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Snoring and Obstructive Sleep Apnoea Syndrome

01 May 2015

The role of the clinician continues to evolve in the provision of appliances either for the treatment of snoring or to assist in the treatment of Obstructive Sleep Apnoea Syndrome (OSA). Dentists may be asked to fit anti-snoring appliances and Dental Protection has frequently been asked if the provision of such devices can be considered to be the practise of dentistry and therefore is within the scope of assistance normally provided to dental members.

Our view is that:

  1. Dentists are well placed to construct any oral appliance/device provided they have appropriate training to do so.
  2. The diagnosis and treatment of OSA, other sleep disturbances or snoring conditions does not fall within the definition of the practise of dentistry and therefore falls outside the scope of assistance normally provided by Dental Protection. However, dentists can have an important role in the screening of patients for signs and symptoms which may predict the presence of OSA.

Obstructive Sleep Apnoea

This is a condition that can have serious consequences. It is important that all patients who exhibit signs and symptoms of sleep apnoea should have a proper medical assessment and, if necessary, be referred to an appropriate specialist for treatment.

An anti-snoring device, whilst reducing snoring, could be counter-productive in terms of masking symptoms of OSA, thereby resulting in late diagnosis of the condition.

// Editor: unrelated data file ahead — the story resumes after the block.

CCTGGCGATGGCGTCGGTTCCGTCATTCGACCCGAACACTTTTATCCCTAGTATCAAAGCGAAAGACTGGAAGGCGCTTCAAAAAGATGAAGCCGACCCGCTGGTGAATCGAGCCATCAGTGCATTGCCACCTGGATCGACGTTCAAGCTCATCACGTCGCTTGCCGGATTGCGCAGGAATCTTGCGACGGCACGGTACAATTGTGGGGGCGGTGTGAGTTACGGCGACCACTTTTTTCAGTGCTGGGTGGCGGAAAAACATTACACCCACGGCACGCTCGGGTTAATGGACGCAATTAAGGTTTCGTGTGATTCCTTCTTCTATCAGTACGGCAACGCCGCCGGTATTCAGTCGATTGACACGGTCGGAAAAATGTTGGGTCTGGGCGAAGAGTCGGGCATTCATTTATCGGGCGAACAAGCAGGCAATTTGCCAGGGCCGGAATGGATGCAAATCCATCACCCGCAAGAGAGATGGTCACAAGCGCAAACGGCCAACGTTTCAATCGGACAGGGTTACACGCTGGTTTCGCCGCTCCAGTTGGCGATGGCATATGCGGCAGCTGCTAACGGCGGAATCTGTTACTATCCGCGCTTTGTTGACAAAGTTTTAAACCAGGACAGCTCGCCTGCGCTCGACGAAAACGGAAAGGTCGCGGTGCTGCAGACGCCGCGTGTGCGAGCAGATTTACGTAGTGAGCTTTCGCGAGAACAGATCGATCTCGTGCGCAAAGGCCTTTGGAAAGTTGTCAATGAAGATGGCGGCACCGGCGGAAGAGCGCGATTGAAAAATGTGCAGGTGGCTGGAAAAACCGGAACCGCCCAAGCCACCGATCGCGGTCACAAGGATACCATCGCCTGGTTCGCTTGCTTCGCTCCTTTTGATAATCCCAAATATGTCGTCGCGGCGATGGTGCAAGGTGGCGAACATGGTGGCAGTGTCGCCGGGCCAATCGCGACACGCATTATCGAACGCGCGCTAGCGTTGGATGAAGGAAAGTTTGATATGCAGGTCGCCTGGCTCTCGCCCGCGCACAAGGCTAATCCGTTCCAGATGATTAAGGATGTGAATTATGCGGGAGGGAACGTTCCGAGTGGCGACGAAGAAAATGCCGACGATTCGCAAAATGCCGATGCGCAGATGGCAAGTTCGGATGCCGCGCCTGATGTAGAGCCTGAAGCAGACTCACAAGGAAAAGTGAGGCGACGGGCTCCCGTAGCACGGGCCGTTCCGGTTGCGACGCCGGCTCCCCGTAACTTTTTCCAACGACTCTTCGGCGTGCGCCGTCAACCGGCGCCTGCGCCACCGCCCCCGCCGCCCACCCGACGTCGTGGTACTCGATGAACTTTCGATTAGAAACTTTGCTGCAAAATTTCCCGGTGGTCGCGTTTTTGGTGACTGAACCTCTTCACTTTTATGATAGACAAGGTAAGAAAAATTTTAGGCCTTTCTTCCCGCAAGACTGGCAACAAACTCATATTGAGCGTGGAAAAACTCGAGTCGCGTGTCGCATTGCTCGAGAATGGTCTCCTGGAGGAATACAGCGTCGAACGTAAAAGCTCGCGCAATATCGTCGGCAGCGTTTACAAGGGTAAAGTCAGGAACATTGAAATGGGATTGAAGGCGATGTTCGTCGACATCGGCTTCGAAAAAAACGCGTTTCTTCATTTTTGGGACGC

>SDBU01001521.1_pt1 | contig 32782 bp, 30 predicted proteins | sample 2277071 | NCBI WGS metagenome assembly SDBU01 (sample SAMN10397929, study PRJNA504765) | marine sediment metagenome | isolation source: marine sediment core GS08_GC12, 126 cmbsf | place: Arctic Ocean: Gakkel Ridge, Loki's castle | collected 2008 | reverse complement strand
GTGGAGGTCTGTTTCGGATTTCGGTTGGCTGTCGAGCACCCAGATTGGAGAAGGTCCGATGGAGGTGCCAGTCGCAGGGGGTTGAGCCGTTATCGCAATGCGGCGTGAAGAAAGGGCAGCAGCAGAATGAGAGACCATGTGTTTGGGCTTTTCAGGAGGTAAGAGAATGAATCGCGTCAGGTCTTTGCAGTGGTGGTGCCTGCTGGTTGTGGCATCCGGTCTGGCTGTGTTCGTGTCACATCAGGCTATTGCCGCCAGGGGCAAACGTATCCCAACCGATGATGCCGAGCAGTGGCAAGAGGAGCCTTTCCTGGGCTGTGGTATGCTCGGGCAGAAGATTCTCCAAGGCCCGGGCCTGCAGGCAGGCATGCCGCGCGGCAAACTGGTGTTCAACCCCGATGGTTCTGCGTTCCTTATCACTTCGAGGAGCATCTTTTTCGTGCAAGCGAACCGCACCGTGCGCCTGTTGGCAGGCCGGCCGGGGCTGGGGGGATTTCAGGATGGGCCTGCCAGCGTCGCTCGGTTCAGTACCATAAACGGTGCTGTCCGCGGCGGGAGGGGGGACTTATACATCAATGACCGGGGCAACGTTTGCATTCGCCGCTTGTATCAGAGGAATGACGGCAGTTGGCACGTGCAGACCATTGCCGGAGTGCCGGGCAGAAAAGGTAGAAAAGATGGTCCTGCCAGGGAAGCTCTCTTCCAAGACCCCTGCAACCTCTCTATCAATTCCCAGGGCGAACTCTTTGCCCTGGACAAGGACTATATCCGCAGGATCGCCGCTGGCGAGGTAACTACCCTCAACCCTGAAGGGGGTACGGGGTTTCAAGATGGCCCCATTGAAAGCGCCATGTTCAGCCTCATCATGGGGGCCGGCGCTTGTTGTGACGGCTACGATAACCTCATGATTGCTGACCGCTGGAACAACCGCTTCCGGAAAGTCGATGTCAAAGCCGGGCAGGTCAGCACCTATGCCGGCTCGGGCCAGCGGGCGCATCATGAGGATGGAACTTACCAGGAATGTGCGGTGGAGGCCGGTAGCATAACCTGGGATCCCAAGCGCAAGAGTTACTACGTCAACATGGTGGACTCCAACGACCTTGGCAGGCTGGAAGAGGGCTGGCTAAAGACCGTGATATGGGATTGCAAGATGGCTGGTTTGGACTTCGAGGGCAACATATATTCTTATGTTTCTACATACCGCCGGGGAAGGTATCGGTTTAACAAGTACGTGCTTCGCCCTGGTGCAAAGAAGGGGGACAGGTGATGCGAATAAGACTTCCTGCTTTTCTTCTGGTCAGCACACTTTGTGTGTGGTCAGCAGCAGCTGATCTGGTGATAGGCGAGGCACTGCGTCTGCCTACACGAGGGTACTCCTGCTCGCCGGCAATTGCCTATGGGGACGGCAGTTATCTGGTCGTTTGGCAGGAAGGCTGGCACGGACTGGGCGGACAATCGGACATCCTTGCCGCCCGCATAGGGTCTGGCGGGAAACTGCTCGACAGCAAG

It is vital that a proper assessment of the patient, to exclude signs and symptoms of OSA, is carried out prior to the provision of any anti-snoring device (mandibular advancement device). Such assessments should be in line with contemporary standards.

Dentists and anti-snoring devices

Patients may request that a dentist provide an anti-snoring device. A dental member will be entitled to apply for assistance in respect of the provision of such appliances provided the following conditions are met:

  1. The dentist has undergone a documented training course in the provision of anti-snoring appliances which includes training in the appropriate screening for OSA.
  2. The patient has been properly assessed for the signs and symptoms of OSA in accordance with contemporary standards and such assessment is documented.
  3. If the patient exhibits signs or symptoms of OSA, there must be a referral for a medical assessment.
  4. Patients should be advised if appropriate of the risks and benefits of anti-snoring appliances including any potential impact on the occlusion and the temporomandibular joints. Documentary evidence of the consent process must be kept.

Where OSA is present, any anti-snoring device should only be provided as part of an integrated treatment plan.

Dental Protection will not normally assist when the above conditions are not met in full.

In summary:

  • A proper medical assessment of patients who exhibit symptoms is essential.
  • The diagnosis and treatment of OSA falls outside the definition of the practise of dentistry.
  • Anti-snoring devices should only be provided as part of an integrated treatment plan.


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